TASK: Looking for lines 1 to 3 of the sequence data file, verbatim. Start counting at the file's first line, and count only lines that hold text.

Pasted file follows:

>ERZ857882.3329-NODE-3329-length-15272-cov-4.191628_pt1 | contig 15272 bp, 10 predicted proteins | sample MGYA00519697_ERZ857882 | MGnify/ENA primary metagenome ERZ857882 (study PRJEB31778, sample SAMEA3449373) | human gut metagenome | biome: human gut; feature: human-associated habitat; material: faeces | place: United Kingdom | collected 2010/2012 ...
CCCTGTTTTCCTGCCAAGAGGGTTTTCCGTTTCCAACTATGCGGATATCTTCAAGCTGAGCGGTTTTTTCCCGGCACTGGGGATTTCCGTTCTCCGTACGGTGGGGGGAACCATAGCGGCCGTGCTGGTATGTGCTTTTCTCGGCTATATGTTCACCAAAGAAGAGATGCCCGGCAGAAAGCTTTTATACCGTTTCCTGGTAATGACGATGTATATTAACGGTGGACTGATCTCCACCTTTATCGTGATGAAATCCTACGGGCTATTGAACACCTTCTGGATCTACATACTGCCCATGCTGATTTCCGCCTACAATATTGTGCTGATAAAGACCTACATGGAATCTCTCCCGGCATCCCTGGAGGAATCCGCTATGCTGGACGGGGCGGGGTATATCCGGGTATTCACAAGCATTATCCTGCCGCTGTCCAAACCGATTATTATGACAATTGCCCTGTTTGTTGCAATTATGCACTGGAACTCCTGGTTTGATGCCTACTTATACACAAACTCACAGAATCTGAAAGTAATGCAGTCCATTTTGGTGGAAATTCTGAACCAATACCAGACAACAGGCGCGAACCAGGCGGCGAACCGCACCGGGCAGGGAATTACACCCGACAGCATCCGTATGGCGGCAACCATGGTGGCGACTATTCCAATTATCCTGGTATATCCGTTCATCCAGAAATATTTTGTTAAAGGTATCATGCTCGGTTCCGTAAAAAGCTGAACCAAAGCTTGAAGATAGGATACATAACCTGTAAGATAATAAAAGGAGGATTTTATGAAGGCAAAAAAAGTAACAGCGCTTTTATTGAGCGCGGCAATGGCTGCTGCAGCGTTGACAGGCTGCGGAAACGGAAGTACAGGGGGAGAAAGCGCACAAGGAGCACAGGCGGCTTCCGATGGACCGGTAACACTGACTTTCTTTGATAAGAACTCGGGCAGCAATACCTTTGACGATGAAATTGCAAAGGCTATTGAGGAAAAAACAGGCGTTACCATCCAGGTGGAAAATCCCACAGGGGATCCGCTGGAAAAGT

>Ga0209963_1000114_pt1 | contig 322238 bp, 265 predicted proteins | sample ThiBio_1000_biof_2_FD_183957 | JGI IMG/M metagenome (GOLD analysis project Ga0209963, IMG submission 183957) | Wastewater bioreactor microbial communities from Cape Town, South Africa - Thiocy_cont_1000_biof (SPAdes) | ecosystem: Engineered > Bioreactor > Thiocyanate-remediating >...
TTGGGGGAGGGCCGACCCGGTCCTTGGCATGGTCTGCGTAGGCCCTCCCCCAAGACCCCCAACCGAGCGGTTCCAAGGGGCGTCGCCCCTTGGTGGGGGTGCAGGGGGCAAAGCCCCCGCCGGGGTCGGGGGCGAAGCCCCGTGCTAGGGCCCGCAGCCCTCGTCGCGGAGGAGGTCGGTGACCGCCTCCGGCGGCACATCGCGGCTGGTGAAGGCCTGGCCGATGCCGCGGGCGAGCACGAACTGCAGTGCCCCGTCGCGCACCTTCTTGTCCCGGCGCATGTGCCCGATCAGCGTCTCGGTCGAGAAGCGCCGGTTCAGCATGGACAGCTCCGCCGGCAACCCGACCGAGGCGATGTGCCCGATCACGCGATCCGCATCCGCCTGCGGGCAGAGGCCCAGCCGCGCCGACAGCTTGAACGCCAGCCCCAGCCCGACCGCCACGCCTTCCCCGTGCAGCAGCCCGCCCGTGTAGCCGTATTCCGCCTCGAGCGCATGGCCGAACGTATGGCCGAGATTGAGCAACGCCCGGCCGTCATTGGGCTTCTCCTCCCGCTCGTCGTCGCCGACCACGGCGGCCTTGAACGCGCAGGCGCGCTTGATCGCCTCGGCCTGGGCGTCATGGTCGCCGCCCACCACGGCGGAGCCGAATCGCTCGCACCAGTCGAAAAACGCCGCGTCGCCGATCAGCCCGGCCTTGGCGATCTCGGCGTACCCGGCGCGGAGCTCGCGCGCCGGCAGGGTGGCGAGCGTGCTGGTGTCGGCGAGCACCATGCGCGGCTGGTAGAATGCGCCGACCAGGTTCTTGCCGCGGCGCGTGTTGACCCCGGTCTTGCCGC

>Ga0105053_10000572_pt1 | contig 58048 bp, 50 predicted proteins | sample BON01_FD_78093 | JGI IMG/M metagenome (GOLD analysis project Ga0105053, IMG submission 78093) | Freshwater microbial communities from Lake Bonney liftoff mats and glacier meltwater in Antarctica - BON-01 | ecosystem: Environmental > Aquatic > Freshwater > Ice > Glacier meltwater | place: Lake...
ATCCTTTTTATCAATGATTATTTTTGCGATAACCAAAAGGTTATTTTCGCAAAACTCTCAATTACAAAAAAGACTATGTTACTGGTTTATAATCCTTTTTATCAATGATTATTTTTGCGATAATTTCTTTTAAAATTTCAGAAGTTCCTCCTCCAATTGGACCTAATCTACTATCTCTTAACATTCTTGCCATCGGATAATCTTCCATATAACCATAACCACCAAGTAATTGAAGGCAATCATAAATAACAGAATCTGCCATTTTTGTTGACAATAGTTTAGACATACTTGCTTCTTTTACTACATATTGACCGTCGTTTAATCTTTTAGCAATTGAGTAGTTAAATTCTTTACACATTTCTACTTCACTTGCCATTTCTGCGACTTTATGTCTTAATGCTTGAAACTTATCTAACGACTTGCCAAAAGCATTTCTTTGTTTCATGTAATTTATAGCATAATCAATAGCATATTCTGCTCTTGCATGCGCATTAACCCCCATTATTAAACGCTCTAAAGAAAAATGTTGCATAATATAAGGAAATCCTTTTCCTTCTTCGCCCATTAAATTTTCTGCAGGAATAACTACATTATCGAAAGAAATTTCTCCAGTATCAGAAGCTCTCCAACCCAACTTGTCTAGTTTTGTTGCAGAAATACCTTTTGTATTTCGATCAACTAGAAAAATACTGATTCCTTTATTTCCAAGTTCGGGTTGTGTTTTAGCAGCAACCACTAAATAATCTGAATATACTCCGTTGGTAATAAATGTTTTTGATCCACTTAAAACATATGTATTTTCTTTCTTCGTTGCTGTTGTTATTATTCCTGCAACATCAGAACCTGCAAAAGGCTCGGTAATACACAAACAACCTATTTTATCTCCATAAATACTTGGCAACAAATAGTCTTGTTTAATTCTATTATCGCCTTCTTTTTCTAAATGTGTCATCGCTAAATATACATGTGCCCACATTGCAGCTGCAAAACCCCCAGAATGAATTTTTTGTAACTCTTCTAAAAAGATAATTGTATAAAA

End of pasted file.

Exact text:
>ERZ857882.3329-NODE-3329-length-15272-cov-4.191628_pt1 | contig 15272 bp, 10 predicted proteins | sample MGYA00519697_ERZ857882 | MGnify/ENA primary metagenome ERZ857882 (study PRJEB31778, sample SAMEA3449373) | human gut metagenome | biome: human gut; feature: human-associated habitat; material: faeces | place: United Kingdom | collected 2010/2012 ...
CCCTGTTTTCCTGCCAAGAGGGTTTTCCGTTTCCAACTATGCGGATATCTTCAAGCTGAGCGGTTTTTTCCCGGCACTGGGGATTTCCGTTCTCCGTACGGTGGGGGGAACCATAGCGGCCGTGCTGGTATGTGCTTTTCTCGGCTATATGTTCACCAAAGAAGAGATGCCCGGCAGAAAGCTTTTATACCGTTTCCTGGTAATGACGATGTATATTAACGGTGGACTGATCTCCACCTTTATCGTGATGAAATCCTACGGGCTATTGAACACCTTCTGGATCTACATACTGCCCATGCTGATTTCCGCCTACAATATTGTGCTGATAAAGACCTACATGGAATCTCTCCCGGCATCCCTGGAGGAATCCGCTATGCTGGACGGGGCGGGGTATATCCGGGTATTCACAAGCATTATCCTGCCGCTGTCCAAACCGATTATTATGACAATTGCCCTGTTTGTTGCAATTATGCACTGGAACTCCTGGTTTGATGCCTACTTATACACAAACTCACAGAATCTGAAAGTAATGCAGTCCATTTTGGTGGAAATTCTGAACCAATACCAGACAACAGGCGCGAACCAGGCGGCGAACCGCACCGGGCAGGGAATTACACCCGACAGCATCCGTATGGCGGCAACCATGGTGGCGACTATTCCAATTATCCTGGTATATCCGTTCATCCAGAAATATTTTGTTAAAGGTATCATGCTCGGTTCCGTAAAAAGCTGAACCAAAGCTTGAAGATAGGATACATAACCTGTAAGATAATAAAAGGAGGATTTTATGAAGGCAAAAAAAGTAACAGCGCTTTTATTGAGCGCGGCAATGGCTGCTGCAGCGTTGACAGGCTGCGGAAACGGAAGTACAGGGGGAGAAAGCGCACAAGGAGCACAGGCGGCTTCCGATGGACCGGTAACACTGACTTTCTTTGATAAGAACTCGGGCAGCAATACCTTTGACGATGAAATTGCAAAGGCTATTGAGGAAAAAACAGGCGTTACCATCCAGGTGGAAAATCCCACAGGGGATCCGCTGGAAAAGT

>Ga0209963_1000114_pt1 | contig 322238 bp, 265 predicted proteins | sample ThiBio_1000_biof_2_FD_183957 | JGI IMG/M metagenome (GOLD analysis project Ga0209963, IMG submission 183957) | Wastewater bioreactor microbial communities from Cape Town, South Africa - Thiocy_cont_1000_biof (SPAdes) | ecosystem: Engineered > Bioreactor > Thiocyanate-remediating >...